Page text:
After finishing my master’s degree, I returned to Cape Verde in 1985 and started collecting germplasm of cassava, sweetpotato, potato, and yam. But after working with these four crops I saw that my passion was for sweetpotato. It’s a vegetatively propagated crop that is very easy to grow and tastes sweet especially the orange-fleshed (OFSP) varieties. Sweetpotato is also considered a “woman’s crop” as they are easy to grow and prepare. My interest was further reinforced once I found out that children in Africa suffer from vitamin A deficiency (VAD) and that OFSP could help alleviate it. I learned too that individuals will change their eating habits if they can see real benefits.

3. How have the traits we target in sweetpotato breeding changed (or not) over the years?

The first sweetpotato variety I released in Mozambique had very low dry matter content was susceptible to drought and pests, and did not appeal to male tastes; they often said sweetpotato was “watery.” Today because of the careful breeding program supported by SASHA, we are proud to have increased dry matter very considerably and also improveddrought tolerance. Over the years consumers adopted OFSP as a healthier product than white-fleshed ones, and it is increasingly being incorporated into the diets of children, women, and men. Now, thanks to the work of CIP and our partners, about 31% of all sweetpotato grown in Mozambique are OFSP types, and some varieties are very well adapted to Mozambique’s different growing conditions.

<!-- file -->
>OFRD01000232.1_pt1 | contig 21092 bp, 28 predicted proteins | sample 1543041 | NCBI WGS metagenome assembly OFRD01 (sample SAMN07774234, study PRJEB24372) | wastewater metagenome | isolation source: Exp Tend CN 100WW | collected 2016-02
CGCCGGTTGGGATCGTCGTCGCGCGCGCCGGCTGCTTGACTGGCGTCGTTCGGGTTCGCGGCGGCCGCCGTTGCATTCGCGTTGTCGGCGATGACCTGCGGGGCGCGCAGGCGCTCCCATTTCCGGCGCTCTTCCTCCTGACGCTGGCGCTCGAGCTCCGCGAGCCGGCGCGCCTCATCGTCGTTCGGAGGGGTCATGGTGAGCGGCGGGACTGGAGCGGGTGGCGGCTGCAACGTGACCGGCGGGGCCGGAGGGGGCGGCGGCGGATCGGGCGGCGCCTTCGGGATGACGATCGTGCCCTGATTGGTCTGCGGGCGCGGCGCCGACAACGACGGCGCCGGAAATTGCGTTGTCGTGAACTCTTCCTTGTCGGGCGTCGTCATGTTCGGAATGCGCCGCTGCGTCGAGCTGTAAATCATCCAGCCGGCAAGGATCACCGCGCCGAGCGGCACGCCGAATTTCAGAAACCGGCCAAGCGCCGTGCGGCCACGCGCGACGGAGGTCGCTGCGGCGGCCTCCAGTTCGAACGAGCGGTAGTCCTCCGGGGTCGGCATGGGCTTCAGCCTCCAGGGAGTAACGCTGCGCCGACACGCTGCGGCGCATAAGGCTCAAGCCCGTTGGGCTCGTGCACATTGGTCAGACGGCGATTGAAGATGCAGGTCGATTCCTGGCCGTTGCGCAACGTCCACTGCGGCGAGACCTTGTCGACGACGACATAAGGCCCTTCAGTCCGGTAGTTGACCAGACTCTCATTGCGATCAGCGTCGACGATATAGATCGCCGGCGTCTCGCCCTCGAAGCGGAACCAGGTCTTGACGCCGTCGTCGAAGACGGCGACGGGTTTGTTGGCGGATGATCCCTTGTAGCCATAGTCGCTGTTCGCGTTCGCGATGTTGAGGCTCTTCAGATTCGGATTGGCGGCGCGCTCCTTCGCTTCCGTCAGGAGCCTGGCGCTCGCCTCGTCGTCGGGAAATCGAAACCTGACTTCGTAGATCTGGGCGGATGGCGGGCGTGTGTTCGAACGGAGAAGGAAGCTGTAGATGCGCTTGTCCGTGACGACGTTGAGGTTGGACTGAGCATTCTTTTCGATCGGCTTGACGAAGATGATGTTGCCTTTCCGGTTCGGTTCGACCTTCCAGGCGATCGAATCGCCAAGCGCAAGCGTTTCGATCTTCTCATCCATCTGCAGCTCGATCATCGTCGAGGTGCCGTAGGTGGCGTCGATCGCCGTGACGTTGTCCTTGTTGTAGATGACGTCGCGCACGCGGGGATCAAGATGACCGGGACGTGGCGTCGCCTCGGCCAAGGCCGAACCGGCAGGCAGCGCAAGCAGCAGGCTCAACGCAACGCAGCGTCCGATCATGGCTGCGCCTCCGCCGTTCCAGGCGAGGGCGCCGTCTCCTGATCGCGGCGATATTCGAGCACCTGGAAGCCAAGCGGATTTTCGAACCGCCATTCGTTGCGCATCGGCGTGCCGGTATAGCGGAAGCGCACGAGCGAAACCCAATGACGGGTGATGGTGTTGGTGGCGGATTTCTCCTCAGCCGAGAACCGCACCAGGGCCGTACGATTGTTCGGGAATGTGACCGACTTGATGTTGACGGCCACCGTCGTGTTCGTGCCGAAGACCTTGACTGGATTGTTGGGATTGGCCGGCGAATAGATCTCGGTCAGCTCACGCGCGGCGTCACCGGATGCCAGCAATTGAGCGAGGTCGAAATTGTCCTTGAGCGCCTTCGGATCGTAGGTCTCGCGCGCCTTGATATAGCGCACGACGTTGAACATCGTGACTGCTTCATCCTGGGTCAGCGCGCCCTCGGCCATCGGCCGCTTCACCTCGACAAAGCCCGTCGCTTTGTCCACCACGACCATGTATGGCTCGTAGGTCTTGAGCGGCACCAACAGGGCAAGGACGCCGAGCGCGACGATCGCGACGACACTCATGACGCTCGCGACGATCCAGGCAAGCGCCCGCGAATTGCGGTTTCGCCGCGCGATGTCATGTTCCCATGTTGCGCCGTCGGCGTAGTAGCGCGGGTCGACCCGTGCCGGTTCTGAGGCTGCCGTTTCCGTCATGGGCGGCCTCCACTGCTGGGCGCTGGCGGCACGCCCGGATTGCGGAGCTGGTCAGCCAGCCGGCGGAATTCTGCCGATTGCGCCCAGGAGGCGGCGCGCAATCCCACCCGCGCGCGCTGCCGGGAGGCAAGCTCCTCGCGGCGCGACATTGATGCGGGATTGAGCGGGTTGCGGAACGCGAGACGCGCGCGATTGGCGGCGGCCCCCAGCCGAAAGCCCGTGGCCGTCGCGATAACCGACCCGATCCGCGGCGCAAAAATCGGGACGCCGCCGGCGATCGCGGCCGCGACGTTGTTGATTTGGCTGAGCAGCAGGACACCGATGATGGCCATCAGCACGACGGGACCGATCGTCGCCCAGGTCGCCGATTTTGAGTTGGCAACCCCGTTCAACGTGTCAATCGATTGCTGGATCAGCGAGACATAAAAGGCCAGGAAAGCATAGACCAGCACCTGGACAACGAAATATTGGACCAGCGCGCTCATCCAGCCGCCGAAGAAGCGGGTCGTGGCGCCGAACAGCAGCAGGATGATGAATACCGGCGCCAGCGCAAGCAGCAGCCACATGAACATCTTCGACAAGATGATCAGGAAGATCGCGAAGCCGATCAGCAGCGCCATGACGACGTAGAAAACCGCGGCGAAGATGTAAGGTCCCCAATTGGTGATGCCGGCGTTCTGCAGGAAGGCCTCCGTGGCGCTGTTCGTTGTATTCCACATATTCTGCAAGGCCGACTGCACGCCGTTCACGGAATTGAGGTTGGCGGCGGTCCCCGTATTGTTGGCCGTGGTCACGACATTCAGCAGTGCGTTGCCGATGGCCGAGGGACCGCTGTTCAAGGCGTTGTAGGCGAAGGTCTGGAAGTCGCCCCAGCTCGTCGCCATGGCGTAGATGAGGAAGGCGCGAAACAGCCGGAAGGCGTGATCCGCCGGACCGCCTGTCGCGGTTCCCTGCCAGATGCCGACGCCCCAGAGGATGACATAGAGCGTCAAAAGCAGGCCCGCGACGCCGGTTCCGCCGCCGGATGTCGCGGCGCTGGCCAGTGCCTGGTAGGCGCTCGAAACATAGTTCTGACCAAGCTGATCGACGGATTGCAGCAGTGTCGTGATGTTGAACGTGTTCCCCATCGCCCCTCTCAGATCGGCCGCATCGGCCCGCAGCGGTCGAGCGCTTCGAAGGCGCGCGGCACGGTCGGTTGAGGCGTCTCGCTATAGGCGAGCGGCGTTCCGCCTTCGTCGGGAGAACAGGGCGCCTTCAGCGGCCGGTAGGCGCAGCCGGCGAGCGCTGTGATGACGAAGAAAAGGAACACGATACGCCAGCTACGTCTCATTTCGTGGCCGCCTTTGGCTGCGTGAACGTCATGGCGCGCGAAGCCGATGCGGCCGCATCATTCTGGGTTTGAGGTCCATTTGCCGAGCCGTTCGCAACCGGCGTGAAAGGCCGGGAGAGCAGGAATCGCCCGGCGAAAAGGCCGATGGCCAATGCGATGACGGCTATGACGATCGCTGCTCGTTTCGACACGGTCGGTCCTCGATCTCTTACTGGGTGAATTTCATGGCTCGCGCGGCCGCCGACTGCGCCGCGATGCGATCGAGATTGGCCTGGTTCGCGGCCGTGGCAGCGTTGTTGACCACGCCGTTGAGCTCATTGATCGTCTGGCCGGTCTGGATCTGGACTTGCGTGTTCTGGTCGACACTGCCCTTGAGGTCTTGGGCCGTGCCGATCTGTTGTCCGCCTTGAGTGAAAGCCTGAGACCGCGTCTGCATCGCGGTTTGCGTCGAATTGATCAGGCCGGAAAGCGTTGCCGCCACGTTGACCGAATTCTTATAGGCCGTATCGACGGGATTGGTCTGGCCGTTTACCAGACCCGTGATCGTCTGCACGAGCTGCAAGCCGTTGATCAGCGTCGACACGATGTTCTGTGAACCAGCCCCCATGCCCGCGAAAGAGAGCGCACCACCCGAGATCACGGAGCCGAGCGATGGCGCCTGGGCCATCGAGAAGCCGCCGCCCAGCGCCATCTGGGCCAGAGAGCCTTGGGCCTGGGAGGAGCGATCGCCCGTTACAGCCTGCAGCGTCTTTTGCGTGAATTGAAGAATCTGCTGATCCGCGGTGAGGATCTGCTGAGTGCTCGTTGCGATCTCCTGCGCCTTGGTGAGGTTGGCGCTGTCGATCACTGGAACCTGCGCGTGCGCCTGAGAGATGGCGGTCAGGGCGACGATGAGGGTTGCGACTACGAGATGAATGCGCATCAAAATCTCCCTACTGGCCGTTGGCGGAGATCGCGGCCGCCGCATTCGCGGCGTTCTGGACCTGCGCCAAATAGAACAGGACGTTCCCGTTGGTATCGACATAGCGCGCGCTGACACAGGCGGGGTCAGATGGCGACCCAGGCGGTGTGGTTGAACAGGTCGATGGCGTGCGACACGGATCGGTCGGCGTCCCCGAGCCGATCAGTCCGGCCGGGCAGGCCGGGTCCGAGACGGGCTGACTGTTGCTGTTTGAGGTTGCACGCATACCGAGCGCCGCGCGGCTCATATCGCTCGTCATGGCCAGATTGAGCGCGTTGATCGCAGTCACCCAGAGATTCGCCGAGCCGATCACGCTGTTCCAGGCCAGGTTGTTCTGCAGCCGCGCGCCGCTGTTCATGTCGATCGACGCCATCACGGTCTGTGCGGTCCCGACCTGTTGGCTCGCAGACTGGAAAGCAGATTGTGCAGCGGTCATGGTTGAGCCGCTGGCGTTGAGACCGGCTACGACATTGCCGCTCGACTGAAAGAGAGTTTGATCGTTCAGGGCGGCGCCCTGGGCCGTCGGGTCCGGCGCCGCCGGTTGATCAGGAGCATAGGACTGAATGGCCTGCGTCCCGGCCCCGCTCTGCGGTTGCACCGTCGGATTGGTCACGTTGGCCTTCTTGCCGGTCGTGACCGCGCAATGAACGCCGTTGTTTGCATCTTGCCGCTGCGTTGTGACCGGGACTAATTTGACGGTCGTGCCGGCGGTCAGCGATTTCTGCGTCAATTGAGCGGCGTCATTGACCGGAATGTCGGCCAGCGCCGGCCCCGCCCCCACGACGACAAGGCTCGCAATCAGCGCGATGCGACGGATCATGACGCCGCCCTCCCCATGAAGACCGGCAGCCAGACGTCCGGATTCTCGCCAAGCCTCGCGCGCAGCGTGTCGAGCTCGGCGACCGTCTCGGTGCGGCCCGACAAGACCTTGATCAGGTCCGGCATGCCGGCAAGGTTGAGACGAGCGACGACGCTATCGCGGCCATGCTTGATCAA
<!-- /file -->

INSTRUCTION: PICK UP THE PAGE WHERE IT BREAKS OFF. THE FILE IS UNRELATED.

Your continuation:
4. How do these traits relate to women’s needs, preferences, and/or interests?

Women often love what their children like to eat, as well as what is easy to grow and to prepare. OFSP “fit the bill”: Children love them because of their taste and orange color; women like them because they’re easy to grow and simple to prepare at home. Women can also sell fresh roots of OFSP and often process them to sell in the market.